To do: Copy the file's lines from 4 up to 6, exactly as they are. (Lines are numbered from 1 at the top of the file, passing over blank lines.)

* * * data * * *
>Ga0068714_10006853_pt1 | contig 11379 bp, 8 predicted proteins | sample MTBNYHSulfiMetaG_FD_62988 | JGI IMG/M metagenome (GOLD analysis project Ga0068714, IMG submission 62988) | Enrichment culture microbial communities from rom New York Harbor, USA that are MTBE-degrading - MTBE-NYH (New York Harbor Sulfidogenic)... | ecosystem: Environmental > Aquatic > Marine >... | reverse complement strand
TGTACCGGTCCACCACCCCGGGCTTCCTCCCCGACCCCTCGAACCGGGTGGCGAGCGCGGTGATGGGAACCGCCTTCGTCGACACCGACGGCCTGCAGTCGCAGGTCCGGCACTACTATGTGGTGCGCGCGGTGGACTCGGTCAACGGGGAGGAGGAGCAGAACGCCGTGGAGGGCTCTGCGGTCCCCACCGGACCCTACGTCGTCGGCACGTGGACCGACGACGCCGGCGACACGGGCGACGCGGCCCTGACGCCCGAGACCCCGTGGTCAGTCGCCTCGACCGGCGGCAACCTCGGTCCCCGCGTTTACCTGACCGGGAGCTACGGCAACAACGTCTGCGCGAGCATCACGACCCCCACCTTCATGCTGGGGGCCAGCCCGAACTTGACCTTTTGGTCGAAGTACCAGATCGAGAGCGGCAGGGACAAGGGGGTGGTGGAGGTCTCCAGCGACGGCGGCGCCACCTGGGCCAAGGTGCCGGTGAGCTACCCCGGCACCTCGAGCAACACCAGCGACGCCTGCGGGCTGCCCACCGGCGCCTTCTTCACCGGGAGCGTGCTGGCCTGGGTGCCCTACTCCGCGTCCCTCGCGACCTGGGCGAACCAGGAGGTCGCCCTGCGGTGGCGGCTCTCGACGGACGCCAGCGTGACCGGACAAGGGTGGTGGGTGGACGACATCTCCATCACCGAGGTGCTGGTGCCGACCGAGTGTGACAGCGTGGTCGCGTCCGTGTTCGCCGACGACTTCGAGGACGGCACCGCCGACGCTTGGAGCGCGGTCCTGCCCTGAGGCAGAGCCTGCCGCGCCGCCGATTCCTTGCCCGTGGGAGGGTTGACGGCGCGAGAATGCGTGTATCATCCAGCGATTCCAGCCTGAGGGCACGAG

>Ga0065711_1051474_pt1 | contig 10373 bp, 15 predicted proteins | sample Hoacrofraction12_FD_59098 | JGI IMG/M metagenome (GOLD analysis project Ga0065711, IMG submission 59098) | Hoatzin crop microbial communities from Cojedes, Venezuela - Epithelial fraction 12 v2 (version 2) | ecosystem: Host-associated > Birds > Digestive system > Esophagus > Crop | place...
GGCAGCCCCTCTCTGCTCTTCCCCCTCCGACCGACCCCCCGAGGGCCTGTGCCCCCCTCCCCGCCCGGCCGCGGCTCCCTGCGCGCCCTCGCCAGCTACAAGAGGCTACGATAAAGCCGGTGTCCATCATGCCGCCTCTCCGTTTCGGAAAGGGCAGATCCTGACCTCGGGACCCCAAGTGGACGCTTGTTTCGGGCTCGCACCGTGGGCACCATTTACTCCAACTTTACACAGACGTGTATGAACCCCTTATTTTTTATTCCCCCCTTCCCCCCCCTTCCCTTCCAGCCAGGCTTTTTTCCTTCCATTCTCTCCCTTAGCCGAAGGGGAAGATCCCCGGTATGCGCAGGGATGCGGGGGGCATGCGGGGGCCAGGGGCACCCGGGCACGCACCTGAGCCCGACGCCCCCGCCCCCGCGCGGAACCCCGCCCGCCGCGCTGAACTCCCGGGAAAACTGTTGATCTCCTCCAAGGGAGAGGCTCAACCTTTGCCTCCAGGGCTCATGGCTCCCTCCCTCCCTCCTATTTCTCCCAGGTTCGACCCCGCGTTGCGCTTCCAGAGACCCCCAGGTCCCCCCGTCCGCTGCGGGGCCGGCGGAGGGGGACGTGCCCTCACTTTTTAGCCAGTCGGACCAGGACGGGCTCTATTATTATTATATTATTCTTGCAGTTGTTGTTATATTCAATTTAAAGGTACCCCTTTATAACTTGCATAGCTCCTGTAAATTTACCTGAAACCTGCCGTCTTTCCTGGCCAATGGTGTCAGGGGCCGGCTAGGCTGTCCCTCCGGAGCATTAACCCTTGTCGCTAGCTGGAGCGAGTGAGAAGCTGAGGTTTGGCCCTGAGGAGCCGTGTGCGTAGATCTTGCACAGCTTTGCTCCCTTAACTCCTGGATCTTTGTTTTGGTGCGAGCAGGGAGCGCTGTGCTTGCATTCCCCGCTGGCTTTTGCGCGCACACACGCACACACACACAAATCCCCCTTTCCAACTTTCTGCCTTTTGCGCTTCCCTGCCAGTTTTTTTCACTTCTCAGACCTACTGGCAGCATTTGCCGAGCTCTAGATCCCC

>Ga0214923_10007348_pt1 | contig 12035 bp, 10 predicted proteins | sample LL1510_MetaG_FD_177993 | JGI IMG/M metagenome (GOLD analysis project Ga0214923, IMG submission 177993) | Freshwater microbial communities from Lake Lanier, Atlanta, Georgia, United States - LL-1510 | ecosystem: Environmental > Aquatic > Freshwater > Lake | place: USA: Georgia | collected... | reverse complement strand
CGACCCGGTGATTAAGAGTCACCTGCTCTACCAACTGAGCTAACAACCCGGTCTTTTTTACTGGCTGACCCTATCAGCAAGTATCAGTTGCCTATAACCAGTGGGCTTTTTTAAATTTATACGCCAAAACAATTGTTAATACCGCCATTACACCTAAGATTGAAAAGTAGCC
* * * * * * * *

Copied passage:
GGCAGCCCCTCTCTGCTCTTCCCCCTCCGACCGACCCCCCGAGGGCCTGTGCCCCCCTCCCCGCCCGGCCGCGGCTCCCTGCGCGCCCTCGCCAGCTACAAGAGGCTACGATAAAGCCGGTGTCCATCATGCCGCCTCTCCGTTTCGGAAAGGGCAGATCCTGACCTCGGGACCCCAAGTGGACGCTTGTTTCGGGCTCGCACCGTGGGCACCATTTACTCCAACTTTACACAGACGTGTATGAACCCCTTATTTTTTATTCCCCCCTTCCCCCCCCTTCCCTTCCAGCCAGGCTTTTTTCCTTCCATTCTCTCCCTTAGCCGAAGGGGAAGATCCCCGGTATGCGCAGGGATGCGGGGGGCATGCGGGGGCCAGGGGCACCCGGGCACGCACCTGAGCCCGACGCCCCCGCCCCCGCGCGGAACCCCGCCCGCCGCGCTGAACTCCCGGGAAAACTGTTGATCTCCTCCAAGGGAGAGGCTCAACCTTTGCCTCCAGGGCTCATGGCTCCCTCCCTCCCTCCTATTTCTCCCAGGTTCGACCCCGCGTTGCGCTTCCAGAGACCCCCAGGTCCCCCCGTCCGCTGCGGGGCCGGCGGAGGGGGACGTGCCCTCACTTTTTAGCCAGTCGGACCAGGACGGGCTCTATTATTATTATATTATTCTTGCAGTTGTTGTTATATTCAATTTAAAGGTACCCCTTTATAACTTGCATAGCTCCTGTAAATTTACCTGAAACCTGCCGTCTTTCCTGGCCAATGGTGTCAGGGGCCGGCTAGGCTGTCCCTCCGGAGCATTAACCCTTGTCGCTAGCTGGAGCGAGTGAGAAGCTGAGGTTTGGCCCTGAGGAGCCGTGTGCGTAGATCTTGCACAGCTTTGCTCCCTTAACTCCTGGATCTTTGTTTTGGTGCGAGCAGGGAGCGCTGTGCTTGCATTCCCCGCTGGCTTTTGCGCGCACACACGCACACACACACAAATCCCCCTTTCCAACTTTCTGCCTTTTGCGCTTCCCTGCCAGTTTTTTTCACTTCTCAGACCTACTGGCAGCATTTGCCGAGCTCTAGATCCCC

>Ga0214923_10007348_pt1 | contig 12035 bp, 10 predicted proteins | sample LL1510_MetaG_FD_177993 | JGI IMG/M metagenome (GOLD analysis project Ga0214923, IMG submission 177993) | Freshwater microbial communities from Lake Lanier, Atlanta, Georgia, United States - LL-1510 | ecosystem: Environmental > Aquatic > Freshwater > Lake | place: USA: Georgia | collected... | reverse complement strand
CGACCCGGTGATTAAGAGTCACCTGCTCTACCAACTGAGCTAACAACCCGGTCTTTTTTACTGGCTGACCCTATCAGCAAGTATCAGTTGCCTATAACCAGTGGGCTTTTTTAAATTTATACGCCAAAACAATTGTTAATACCGCCATTACACCTAAGATTGAAAAGTAGCC